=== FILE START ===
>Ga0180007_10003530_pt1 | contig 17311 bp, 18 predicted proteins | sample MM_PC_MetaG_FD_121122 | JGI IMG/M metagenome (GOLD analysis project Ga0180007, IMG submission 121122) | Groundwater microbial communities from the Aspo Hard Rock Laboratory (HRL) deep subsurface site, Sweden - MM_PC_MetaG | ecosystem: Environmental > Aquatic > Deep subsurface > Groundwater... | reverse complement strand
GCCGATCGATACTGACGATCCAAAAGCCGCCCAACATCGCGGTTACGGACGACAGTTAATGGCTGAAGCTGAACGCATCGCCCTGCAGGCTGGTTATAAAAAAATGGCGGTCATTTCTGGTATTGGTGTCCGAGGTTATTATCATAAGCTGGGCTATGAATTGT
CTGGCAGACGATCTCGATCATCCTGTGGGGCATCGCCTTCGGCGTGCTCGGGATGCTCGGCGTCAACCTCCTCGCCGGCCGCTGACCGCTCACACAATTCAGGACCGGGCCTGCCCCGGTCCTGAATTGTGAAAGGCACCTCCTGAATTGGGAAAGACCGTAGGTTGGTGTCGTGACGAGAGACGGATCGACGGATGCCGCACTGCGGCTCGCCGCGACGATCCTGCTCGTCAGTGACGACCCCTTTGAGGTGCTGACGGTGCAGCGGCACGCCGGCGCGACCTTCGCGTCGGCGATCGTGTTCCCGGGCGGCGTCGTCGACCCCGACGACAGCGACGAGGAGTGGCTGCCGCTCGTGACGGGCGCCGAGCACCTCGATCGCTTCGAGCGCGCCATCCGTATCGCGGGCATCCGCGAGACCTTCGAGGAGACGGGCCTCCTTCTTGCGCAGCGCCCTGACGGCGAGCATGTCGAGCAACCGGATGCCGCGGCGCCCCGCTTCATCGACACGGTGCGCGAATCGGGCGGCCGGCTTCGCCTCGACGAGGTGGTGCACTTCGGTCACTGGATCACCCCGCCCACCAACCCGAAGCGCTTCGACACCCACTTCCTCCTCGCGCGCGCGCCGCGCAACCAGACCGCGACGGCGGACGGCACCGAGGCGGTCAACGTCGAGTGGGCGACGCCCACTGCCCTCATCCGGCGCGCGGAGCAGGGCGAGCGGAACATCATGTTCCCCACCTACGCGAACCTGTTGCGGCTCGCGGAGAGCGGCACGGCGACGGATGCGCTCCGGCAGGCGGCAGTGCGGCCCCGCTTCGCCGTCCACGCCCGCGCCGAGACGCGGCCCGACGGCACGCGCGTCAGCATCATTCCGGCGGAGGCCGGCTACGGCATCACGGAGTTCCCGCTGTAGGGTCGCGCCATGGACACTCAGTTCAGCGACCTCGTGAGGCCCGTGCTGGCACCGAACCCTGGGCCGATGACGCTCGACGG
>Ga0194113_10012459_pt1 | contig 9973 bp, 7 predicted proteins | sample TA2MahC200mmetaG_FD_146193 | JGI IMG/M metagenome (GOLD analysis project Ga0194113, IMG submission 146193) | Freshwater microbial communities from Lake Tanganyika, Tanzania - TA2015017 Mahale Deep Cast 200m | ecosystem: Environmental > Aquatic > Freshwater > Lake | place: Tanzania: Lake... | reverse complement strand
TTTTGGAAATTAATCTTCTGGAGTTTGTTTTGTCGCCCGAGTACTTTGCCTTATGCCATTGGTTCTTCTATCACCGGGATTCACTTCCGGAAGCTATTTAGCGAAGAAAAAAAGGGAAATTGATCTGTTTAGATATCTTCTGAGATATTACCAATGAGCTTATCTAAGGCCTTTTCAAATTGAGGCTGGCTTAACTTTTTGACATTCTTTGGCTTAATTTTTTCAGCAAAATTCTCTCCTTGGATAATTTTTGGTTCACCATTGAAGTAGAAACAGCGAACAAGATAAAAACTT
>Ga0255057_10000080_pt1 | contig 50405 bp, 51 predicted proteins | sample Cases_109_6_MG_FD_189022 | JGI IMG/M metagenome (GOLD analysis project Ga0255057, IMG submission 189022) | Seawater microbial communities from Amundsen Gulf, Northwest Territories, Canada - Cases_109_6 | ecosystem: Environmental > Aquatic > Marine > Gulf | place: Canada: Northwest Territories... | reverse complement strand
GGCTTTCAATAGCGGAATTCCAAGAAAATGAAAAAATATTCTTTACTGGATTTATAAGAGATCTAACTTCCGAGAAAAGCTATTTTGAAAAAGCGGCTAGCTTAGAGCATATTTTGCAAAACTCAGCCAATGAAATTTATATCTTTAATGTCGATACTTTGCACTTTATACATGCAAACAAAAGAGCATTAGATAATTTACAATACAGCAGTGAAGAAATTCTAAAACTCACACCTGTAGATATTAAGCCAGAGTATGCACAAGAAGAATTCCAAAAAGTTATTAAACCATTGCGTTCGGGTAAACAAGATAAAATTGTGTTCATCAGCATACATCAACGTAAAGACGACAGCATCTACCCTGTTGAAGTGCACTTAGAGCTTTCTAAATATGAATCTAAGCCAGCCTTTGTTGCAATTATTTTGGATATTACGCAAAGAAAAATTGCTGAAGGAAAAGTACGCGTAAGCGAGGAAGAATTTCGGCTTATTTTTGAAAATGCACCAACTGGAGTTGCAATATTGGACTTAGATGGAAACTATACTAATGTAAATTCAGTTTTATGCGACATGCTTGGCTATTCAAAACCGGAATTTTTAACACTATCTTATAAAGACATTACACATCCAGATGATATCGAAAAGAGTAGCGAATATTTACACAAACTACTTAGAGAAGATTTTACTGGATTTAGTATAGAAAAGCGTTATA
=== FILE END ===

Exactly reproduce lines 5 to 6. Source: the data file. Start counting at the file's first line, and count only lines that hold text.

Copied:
TTTTGGAAATTAATCTTCTGGAGTTTGTTTTGTCGCCCGAGTACTTTGCCTTATGCCATTGGTTCTTCTATCACCGGGATTCACTTCCGGAAGCTATTTAGCGAAGAAAAAAAGGGAAATTGATCTGTTTAGATATCTTCTGAGATATTACCAATGAGCTTATCTAAGGCCTTTTCAAATTGAGGCTGGCTTAACTTTTTGACATTCTTTGGCTTAATTTTTTCAGCAAAATTCTCTCCTTGGATAATTTTTGGTTCACCATTGAAGTAGAAACAGCGAACAAGATAAAAACTT
>Ga0255057_10000080_pt1 | contig 50405 bp, 51 predicted proteins | sample Cases_109_6_MG_FD_189022 | JGI IMG/M metagenome (GOLD analysis project Ga0255057, IMG submission 189022) | Seawater microbial communities from Amundsen Gulf, Northwest Territories, Canada - Cases_109_6 | ecosystem: Environmental > Aquatic > Marine > Gulf | place: Canada: Northwest Territories... | reverse complement strand